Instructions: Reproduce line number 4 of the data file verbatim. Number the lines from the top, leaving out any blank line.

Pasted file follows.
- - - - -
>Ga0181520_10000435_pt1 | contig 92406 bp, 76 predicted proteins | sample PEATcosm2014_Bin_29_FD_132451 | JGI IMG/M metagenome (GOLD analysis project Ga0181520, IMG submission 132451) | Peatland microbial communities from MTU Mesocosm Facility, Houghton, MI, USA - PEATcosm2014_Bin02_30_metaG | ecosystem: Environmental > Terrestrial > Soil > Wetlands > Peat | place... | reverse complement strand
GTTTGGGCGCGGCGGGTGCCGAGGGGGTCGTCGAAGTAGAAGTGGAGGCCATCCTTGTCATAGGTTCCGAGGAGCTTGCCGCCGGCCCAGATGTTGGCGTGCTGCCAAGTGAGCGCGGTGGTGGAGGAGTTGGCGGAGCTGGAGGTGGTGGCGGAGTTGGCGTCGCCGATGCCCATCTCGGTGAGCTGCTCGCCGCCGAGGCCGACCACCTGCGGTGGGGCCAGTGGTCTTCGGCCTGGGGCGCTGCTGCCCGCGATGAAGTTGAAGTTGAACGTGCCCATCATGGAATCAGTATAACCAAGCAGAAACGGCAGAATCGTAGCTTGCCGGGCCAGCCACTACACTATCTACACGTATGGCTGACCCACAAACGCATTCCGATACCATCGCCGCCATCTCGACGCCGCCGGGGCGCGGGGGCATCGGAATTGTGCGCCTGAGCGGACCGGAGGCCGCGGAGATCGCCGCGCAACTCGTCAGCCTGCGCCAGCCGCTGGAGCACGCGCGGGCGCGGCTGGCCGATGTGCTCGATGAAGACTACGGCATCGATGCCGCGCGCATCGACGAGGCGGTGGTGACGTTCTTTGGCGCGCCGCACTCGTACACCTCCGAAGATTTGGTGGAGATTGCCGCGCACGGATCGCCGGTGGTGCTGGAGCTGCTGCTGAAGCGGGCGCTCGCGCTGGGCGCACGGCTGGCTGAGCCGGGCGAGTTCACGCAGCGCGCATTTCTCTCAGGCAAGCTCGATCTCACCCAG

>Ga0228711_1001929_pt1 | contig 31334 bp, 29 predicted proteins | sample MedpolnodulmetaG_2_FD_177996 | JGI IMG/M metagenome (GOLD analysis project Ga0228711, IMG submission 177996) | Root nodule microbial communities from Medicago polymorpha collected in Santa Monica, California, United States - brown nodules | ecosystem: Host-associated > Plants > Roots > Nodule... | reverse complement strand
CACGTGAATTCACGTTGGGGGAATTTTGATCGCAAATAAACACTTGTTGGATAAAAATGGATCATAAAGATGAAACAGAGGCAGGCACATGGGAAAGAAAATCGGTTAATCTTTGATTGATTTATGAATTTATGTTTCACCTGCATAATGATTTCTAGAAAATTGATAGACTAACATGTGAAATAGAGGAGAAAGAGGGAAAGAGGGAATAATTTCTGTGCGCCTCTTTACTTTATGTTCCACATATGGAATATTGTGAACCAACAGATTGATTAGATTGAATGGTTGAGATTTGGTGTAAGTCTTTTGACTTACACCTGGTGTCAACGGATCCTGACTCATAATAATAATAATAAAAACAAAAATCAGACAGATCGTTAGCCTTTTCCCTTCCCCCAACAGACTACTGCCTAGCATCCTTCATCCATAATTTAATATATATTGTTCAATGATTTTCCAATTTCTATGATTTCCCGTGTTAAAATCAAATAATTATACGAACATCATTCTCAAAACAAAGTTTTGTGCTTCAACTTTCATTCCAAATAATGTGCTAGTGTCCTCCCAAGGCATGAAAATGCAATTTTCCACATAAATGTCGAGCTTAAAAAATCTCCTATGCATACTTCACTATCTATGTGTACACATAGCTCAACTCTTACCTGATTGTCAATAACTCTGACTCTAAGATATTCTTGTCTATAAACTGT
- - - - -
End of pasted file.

CACGTGAATTCACGTTGGGGGAATTTTGATCGCAAATAAACACTTGTTGGATAAAAATGGATCATAAAGATGAAACAGAGGCAGGCACATGGGAAAGAAAATCGGTTAATCTTTGATTGATTTATGAATTTATGTTTCACCTGCATAATGATTTCTAGAAAATTGATAGACTAACATGTGAAATAGAGGAGAAAGAGGGAAAGAGGGAATAATTTCTGTGCGCCTCTTTACTTTATGTTCCACATATGGAATATTGTGAACCAACAGATTGATTAGATTGAATGGTTGAGATTTGGTGTAAGTCTTTTGACTTACACCTGGTGTCAACGGATCCTGACTCATAATAATAATAATAAAAACAAAAATCAGACAGATCGTTAGCCTTTTCCCTTCCCCCAACAGACTACTGCCTAGCATCCTTCATCCATAATTTAATATATATTGTTCAATGATTTTCCAATTTCTATGATTTCCCGTGTTAAAATCAAATAATTATACGAACATCATTCTCAAAACAAAGTTTTGTGCTTCAACTTTCATTCCAAATAATGTGCTAGTGTCCTCCCAAGGCATGAAAATGCAATTTTCCACATAAATGTCGAGCTTAAAAAATCTCCTATGCATACTTCACTATCTATGTGTACACATAGCTCAACTCTTACCTGATTGTCAATAACTCTGACTCTAAGATATTCTTGTCTATAAACTGT